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Drafting the Fine Print: Every Word is Significant in a License Agreement
June 28, 2019
Post by Tina G. Yin Sowatzke, Pharm.D.
Tina G Yin-Sowatzke Licensing agreements can be both complex and extensive, however, diligence must be exercised in ensuring that the scope of rights to be transferred are clearly defined. The failure to do so may result in disputes over the interpretation of licensing agreements, where each word and phrase may be painstakingly scrutinized in court. Such disputes arose in the case of Sköld v. Galderma Lab.......
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First Cannabis-Related Patent Makes its Way through the Federal Courts: What it Teaches, and What it Does Not
May 02, 2019
Post by Tina G. Yin Sowatzke, Pharm.D.
Tina G Yin-Sowatzke In the past 25 years, there has been substantial growth surrounding the developments within the cannabis industry, particularly involving intellectual property protections. With legalization of cannabis gaining traction across the United States, any court guidance can provide a foundation for those seeking patent protection. Opportunely, on April 17, 2019, The District Court for the Di.......
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Judicial and Executive Branches split over Subject Matter, New Legislation may be Coming
April 10, 2019
Post by Oliver P. Couture, Ph.D.
Earlier this month the U.S. Court of Appeals for the Federal Circuit (CAFC) heard another appeal in the Cleveland Clinic v. True Health cases. In their appeal, one of Cleveland Clinic’s arguments that their claims were valid was because Skidmore deference should apply to the Examiner’s decision to allow the application to issue in light of the Julitis example (Example 29) of the subject matter guidelines.......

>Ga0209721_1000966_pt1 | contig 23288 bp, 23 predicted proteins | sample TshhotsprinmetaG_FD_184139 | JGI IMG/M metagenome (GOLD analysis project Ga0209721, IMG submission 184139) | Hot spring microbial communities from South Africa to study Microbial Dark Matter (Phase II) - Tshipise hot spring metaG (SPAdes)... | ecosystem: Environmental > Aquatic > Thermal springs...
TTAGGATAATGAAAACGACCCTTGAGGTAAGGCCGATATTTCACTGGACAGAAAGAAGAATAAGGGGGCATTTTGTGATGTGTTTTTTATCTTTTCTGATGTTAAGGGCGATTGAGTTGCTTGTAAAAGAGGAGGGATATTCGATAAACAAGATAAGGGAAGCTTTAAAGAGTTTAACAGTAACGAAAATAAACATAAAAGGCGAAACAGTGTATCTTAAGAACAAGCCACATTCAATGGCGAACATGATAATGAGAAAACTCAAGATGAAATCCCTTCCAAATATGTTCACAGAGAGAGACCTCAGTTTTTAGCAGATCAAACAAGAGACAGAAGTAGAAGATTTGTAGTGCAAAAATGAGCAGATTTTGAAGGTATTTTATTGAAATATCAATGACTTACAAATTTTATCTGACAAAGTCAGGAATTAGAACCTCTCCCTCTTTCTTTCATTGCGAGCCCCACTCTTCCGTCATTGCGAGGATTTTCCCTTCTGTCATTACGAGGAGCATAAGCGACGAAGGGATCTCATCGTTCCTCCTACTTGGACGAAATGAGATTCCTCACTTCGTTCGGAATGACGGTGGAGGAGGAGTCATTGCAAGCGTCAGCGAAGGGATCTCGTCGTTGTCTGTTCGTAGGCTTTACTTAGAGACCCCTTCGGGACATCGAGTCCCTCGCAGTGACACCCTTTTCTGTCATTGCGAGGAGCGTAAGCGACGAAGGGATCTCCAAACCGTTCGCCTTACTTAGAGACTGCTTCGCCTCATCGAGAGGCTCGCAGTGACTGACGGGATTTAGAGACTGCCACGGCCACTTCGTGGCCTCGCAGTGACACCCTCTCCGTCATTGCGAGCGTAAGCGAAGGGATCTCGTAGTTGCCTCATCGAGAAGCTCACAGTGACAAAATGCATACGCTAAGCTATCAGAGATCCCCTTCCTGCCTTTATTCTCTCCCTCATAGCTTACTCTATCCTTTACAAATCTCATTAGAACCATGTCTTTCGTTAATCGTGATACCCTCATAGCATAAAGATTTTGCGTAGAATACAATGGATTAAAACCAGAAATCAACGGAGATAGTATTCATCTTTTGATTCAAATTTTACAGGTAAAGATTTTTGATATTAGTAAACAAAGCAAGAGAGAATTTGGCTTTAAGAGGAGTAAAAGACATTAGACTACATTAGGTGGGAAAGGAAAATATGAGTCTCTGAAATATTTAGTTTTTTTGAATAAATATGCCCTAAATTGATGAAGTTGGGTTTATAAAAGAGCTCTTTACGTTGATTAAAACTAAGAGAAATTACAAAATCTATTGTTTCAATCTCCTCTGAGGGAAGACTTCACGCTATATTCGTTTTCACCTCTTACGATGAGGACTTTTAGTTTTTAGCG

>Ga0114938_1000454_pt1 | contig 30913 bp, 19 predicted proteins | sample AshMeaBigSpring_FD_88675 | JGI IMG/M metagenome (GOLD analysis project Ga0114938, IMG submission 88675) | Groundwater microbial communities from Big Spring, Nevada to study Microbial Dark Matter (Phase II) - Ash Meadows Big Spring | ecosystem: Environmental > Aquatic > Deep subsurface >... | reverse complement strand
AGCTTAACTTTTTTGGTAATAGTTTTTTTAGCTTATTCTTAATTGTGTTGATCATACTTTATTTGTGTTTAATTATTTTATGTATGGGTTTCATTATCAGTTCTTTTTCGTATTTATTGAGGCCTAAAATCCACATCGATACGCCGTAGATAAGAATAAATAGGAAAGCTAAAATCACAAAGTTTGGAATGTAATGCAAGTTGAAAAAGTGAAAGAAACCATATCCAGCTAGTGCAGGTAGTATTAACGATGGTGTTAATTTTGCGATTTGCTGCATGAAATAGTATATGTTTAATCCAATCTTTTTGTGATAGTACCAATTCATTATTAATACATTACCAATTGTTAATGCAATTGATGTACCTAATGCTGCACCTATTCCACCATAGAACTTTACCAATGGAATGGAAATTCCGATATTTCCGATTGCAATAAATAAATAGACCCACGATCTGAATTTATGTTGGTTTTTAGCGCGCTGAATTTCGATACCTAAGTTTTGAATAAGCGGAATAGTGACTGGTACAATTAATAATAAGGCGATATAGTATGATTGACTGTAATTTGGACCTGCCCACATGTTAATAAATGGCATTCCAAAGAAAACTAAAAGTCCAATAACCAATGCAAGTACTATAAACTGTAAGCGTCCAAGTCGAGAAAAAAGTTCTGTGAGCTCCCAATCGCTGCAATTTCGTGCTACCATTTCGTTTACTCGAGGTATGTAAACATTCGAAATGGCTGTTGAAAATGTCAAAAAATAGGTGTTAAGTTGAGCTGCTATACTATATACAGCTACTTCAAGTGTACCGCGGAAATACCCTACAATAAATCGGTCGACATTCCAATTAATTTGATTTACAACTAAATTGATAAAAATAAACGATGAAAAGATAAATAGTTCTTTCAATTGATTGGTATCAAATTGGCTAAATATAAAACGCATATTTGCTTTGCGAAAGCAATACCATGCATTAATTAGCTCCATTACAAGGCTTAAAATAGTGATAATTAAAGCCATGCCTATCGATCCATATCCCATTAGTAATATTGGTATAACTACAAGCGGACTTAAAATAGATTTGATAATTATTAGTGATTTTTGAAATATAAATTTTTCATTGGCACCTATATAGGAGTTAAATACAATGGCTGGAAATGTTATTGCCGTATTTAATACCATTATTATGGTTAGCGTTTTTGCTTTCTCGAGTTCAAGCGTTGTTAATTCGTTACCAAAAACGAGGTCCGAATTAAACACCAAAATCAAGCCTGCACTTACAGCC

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Resolving Circuit Splits: Supreme Court Addresses Issues Regarding Legal Fees
March 07, 2019
Post by Tina G. Yin Sowatzke, Pharm.D.
Tina G Yin-Sowatzke On March 4, 2019, the United States Supreme Court granted certiorari in Iancu v. NantKwest, Inc. to settle the debate over what “all the expenses” means under the U.S. Patent and Trademark Office’s (USPTO) win-or-lose attorney fee policy. This controversial policy involves seeking attorneys’ fees from applicants, regardless of the outcome of a case. During patent prosecution, if met wi.......
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Protecting Your Nanotechnology Inventions - Part 4: Don’t Forget About Trade Secret Protection
December 31, 2018
Post by Jonathan L. Kennedy
When you have a new invention, the right question to ask at the outset is whether you want to consider patenting it. This is important because many common activities in research and commercialization can create a bar to patent protection or at least start a one-year clock by which a patent must be filed. Some of these common activities include presenting or publishing on the technology, testing the techn.......